As marketing your business online continues to evolve, it has become essential to look at how you view your online presence in a global, integrated, and strategic manner.
As marketing your business online continues to evolve, it has become essential to look at how you view your online presence in a global, integrated, and strategic manner. From this view, I believe you can gain the greatest coverage with the least amount of chasing your tail. There’s a bit of a hierarchy in terms of what must be done first, and by adhering to this loose order you’ll always know what comes next.
Do you add Pinterest to the mix? Well, the answer depends greatly on what else you’ve accomplished, as there may be higher priorities for you right now. By following the plan of action below you can also maximize your precious time and resources by focusing on the highest payoff activities online rather than chasing the idea of the week.
I’m not going to dive into great detail about how to do everything you need to do. In keeping with the theme of time, I’m going to provide a quick list of action steps that you can treat a bit like a checklist or to-do list. Each section contains one-time actions and actions that you need to return to as part of your daily, weekly, or monthly marketing routine.
Listen before you speak
I like to discuss this aspect first because it provides immediate payoff and lasting decision-making benefits.
- Create Google Alerts or Talkwalker alerts for key brand, industry, client, and competitive terms.
- Create Twitter lists for clients, competitors, and key media contacts.
- Create a Feedly account, and find twenty-five industry-related blogs to follow. (If customers or competitors blog, add them to a folder.)
- Investigate social settings in your CRM, and add Rapportive to your email.
- Investigate social tools such as TweetDeck, HootSuite, or SproutSocial to help monitor mentions.
- Bonus: Add paid options like Radian6 or Trackur for deeper listening metrics.
Optimize online content
One of the most important ways to be found online is through search. This only happens if you write content and create pages that match what your ideal clients are looking for online. This includes local search!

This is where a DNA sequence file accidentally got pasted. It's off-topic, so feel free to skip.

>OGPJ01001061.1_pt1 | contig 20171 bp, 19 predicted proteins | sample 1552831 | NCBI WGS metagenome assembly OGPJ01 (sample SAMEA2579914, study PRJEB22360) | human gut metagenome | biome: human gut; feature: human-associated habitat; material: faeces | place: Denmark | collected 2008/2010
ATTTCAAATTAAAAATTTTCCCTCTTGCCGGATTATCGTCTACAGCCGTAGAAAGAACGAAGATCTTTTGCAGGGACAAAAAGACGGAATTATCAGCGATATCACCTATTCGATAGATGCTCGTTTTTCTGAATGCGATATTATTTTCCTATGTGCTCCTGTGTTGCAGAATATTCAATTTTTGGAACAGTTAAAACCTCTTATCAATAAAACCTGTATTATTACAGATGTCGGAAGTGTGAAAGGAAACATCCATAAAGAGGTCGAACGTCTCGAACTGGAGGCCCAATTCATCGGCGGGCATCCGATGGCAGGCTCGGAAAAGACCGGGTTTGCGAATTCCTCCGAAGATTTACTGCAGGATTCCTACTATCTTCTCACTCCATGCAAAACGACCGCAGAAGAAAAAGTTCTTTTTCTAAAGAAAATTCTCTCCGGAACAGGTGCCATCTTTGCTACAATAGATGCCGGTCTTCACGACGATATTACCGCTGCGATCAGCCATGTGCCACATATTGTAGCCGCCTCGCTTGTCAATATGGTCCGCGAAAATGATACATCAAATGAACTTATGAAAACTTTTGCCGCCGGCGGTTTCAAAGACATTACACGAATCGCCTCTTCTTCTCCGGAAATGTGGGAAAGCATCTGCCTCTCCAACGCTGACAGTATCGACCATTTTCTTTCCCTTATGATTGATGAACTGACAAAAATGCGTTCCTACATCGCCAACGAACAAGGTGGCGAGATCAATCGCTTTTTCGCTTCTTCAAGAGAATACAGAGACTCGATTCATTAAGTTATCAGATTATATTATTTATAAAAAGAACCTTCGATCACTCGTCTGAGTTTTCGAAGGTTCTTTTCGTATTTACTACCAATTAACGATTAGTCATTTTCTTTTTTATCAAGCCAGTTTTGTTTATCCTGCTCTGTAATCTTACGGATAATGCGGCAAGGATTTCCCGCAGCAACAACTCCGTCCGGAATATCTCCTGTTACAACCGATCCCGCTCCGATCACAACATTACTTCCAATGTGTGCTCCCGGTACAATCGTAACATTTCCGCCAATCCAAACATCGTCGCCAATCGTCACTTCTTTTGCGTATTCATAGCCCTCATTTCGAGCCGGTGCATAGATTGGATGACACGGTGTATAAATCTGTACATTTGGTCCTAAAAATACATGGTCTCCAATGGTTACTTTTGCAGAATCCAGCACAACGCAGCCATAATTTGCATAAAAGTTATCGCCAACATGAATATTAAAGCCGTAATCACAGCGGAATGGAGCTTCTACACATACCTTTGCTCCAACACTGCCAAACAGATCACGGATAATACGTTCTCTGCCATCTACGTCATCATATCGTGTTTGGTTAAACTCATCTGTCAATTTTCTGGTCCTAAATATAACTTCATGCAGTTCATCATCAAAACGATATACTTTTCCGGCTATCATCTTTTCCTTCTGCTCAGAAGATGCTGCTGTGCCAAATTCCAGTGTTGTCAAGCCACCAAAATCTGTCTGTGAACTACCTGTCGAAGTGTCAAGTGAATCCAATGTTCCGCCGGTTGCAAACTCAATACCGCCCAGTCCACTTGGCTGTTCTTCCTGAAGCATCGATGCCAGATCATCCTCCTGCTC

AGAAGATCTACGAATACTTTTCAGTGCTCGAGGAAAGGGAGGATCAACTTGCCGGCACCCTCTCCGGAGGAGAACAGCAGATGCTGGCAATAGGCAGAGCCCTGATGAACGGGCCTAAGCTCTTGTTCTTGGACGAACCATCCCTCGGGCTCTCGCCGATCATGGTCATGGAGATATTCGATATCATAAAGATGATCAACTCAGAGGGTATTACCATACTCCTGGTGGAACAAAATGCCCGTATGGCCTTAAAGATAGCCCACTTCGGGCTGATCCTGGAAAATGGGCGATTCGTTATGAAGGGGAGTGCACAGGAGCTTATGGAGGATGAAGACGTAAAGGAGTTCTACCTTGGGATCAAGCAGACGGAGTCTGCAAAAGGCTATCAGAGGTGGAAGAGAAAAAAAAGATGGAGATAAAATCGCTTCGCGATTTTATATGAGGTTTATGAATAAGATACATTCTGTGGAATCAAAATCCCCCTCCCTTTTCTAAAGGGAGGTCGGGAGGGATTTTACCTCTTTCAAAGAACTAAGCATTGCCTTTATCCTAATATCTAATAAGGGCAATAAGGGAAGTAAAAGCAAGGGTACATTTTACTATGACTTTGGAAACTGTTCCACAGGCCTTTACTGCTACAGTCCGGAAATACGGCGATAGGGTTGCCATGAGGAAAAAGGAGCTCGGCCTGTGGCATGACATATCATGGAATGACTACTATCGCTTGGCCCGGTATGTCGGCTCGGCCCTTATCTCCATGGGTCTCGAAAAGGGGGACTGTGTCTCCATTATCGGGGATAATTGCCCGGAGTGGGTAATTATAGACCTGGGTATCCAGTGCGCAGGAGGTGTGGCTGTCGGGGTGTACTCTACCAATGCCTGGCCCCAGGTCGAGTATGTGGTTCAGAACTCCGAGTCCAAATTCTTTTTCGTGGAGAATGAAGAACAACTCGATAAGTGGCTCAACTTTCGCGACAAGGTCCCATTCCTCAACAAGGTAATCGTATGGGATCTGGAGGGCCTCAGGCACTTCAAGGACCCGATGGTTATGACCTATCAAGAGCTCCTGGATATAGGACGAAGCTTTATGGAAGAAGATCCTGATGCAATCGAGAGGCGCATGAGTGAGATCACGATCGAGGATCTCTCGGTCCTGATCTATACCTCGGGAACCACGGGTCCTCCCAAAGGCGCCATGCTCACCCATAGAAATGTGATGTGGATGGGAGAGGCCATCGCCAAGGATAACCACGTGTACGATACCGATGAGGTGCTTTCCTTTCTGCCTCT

- Ask at least ten customers to tell you what search terms they would use to look for a business like yours.
- Employ a keyword tool like Google’s Keyword Tool or the free or paid version of WordTracker to dig up lots of potential keyword phrases related to your business.
- Create a list of ten major themes that will be the basis of your content.
- Start or restart a blog, and commit to addressing your themes and actual customer questions three to five times a week. (Of course, I recommend WordPress).
- Share every blog post on Twitter, Facebook, LinkedIn, Google+, and StumbleUpon.
- Bonus: Make a two- to three-minute video overview of your post, and submit it to YouTube.
Claim real estate
One of the biggest ways to help in the game of being found is to be in lots of places. Even if you’re not sure your business is ready to spend significant time engaging in a specific social network, you should make the time to claim and build strong profiles, and then place and optimize content and brand assets in these outposts.
- Create and build out profiles in LinkedIn, Facebook, Twitter, and Google+.
- Create and build out profiles in Picasa, Flickr, YouTube, and Slideshare.
- Add plugins to your blog and Web pages that make all of your content sharable in social networks.
- Start sharing your blog posts on social networks.
- Start uploading and describing images, slide presentations, and videos.
- Share five blog posts from Feedly on Twitter each day.
- Join five active groups on LinkedIn, and connect with people in each group.
- Find twenty-five Facebook pages related to your business, and “Like” them.
- Put all of your customers you can find in a Google+ Circle.
- Claim your Google Places Page on Google+ Local.
- Claim your business location on Foursquare, Twitter, Yelp, and Facebook.
- Bonus: Check out KnowEm, and get hundreds of social profiles built automatically.
Capture and segment visits